Burmese opposition leader Aung San Suu Kyi is due to depart France for home on Wednesday, having canvased international support for her agenda of constitutional change in Burma. The weeklong trip included Germany and France, and was her third visit to Europe since 2012.
Meeting the French press on Monday, Suu Kyi reminded international onlookers that “Burma is not yet a democracy”. Standing alongside French President François Hollande, Suu Kyi called on France and the EU to help Burma to “move forward in a process that will ensure democratic values and democratic rights.”
That process, Suu Kyi affirmed, involves national reconciliation and a curtailing of military influence in politics, both to be achieved via constitutional reform.
In that quest she found an ally in President Hollande, as she did in Chancellor Angela Merkel whom Suu Kyi met on the German leg of her tour.
“We are aware of the obstacles and difficulties which exist,” Hollande explained as he reiterated France’s support for Suu Kyi as the opposition leader continues her agenda of change.
Merkel too offered her support for ongoing democratic reform in Burma. Speaking to media before a closed-doors meeting in Berlin last Thursday, Merkel said the pair would be discussing “how we on the German side can help to be actively supportive of these developments”.
Friday saw Suu Kyi presented with the Willy Brandt Prize for leadership in democracy and human rights. The honour follows Suu Kyi’s 1991 Nobel Peace Prize, which she collected in 2012 on her first trip to Europe after being freed from house arrest the year before. Suu Kyi was also the 1990 recipient of the EU’s Sakharov Prize for freedom of thought, which she collected on a 2013 tour.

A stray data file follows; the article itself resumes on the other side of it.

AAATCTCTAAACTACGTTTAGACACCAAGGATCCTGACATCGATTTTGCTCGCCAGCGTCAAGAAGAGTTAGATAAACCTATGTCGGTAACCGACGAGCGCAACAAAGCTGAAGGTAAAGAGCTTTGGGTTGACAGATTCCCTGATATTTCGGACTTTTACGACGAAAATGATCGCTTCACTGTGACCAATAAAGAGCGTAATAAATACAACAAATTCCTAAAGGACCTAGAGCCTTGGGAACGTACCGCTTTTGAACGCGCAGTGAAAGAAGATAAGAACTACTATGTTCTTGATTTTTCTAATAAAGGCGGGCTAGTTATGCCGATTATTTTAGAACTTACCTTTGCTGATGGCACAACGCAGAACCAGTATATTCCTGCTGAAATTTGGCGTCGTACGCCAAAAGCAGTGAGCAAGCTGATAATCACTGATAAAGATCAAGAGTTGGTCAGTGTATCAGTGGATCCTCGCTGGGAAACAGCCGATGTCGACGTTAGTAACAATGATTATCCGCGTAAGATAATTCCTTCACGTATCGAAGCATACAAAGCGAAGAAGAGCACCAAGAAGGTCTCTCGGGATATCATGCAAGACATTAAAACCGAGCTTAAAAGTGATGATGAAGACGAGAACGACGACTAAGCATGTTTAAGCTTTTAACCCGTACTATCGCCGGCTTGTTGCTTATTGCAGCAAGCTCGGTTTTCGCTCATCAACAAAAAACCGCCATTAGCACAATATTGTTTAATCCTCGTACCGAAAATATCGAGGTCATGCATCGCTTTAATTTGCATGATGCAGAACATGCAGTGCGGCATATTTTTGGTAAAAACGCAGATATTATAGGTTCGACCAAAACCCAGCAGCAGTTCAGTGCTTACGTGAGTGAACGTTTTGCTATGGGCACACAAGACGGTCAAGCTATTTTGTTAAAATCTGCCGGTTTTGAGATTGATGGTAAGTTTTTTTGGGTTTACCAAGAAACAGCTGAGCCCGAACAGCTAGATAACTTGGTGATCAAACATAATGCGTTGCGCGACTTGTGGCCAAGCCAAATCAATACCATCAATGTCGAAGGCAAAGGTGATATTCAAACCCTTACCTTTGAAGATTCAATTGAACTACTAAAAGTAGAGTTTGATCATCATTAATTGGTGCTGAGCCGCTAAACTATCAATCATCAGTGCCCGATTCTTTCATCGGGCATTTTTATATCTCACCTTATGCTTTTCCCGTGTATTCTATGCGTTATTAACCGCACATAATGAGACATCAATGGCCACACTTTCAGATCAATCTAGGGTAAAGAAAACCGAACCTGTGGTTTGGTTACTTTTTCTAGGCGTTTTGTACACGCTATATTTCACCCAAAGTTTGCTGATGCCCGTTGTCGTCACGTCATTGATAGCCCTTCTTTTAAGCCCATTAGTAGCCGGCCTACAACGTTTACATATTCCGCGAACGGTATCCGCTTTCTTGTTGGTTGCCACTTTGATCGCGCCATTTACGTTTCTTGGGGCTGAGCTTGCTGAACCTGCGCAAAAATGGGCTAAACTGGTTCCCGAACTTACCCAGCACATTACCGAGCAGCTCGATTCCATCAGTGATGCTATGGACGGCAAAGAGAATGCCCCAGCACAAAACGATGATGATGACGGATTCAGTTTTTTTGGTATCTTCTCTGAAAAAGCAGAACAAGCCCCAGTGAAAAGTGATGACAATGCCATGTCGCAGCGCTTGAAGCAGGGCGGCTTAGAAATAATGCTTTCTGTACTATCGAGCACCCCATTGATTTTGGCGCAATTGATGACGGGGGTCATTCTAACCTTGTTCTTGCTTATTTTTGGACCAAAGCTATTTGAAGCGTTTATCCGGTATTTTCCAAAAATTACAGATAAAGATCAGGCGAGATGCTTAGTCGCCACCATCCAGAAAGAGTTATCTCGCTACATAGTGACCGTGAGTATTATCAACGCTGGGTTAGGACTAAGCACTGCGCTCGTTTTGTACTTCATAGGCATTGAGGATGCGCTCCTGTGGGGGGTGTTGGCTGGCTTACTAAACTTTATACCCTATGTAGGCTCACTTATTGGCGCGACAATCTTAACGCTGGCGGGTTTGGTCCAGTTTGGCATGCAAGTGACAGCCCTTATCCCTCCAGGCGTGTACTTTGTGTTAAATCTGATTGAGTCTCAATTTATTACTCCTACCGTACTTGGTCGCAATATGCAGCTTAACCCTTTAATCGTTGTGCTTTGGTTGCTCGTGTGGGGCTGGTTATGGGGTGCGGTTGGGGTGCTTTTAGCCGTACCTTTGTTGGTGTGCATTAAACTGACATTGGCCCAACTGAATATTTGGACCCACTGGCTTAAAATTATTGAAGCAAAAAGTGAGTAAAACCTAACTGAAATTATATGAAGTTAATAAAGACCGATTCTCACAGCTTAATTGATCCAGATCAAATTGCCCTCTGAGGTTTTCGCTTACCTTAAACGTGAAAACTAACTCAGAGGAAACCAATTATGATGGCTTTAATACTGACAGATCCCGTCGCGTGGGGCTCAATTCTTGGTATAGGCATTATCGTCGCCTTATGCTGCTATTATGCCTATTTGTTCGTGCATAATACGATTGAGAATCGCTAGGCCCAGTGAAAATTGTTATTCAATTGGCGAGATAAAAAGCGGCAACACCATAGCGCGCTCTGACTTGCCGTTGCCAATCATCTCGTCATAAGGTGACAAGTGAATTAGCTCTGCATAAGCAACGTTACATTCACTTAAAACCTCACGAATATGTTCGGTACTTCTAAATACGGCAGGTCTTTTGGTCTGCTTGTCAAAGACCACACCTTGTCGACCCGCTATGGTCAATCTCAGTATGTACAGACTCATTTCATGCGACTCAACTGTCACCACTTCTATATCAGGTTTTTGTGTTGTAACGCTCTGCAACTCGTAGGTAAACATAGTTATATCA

“The special place of the military is written into our Constitution,” Suu Kyi explained to an audience gathered in Berlin to witness her acceptance of the Willy Brandt Prize.
“It is not a democratic [Constitution]” Suu Kyi told the crowd, “And the challenge we face today is to change the Constitution to make sure that our country will truly enjoy the rights and values of democracy.”
The Burmese Constitution, adopted in 2008, ensures that the military provides its own mandate, as opposed to being the subject of a civilian portfolio. Article 232 states that, “the Commander-in-Chief will appoint the Ministers for Defence, Home Affairs and Border Affairs.” Further to this, the military is assured the balance of power in both houses of parliament, as the Constitution provides for 25 percent of seats in each house to be appointed to the armed forces.
This stands as a personal barrier to Suu Kyi in her stated ambition to be Burma’s next president. Article 59(f) bars Suu Kyi from the presidency, as her late husband, Michael Aris, was a British citizen. 75 percent of parliament must approve a change to that law, as is dictated by the 2008 Constitution. Therefore a motion to abolish the article would almost certainly require military acquiescence.
Support from France and Germany may prove to be valuable munitions is Suu Kyi’s own armoury, as she takes on military hardliners in her battle for reform. Earlier this month, Burma’s Commander-in-Chief Min Aung Hlaing used the Armed Forces Day parade as an opportunity to underline the inviolable foundation that the 2008 Constitution provides for the future of a peaceful Burma.
Suu Kyi underscored the magnitude of her task in Germany on Friday. “We are at a most sensitive, most dangerous time in the path of our evolution, Suu Kyi told her Berlin audience. “What we are trying to do in Burma is to … establish the foundation of a truly democratic culture, it is not easy, after half a century of dictatorship to establish such a foundation.”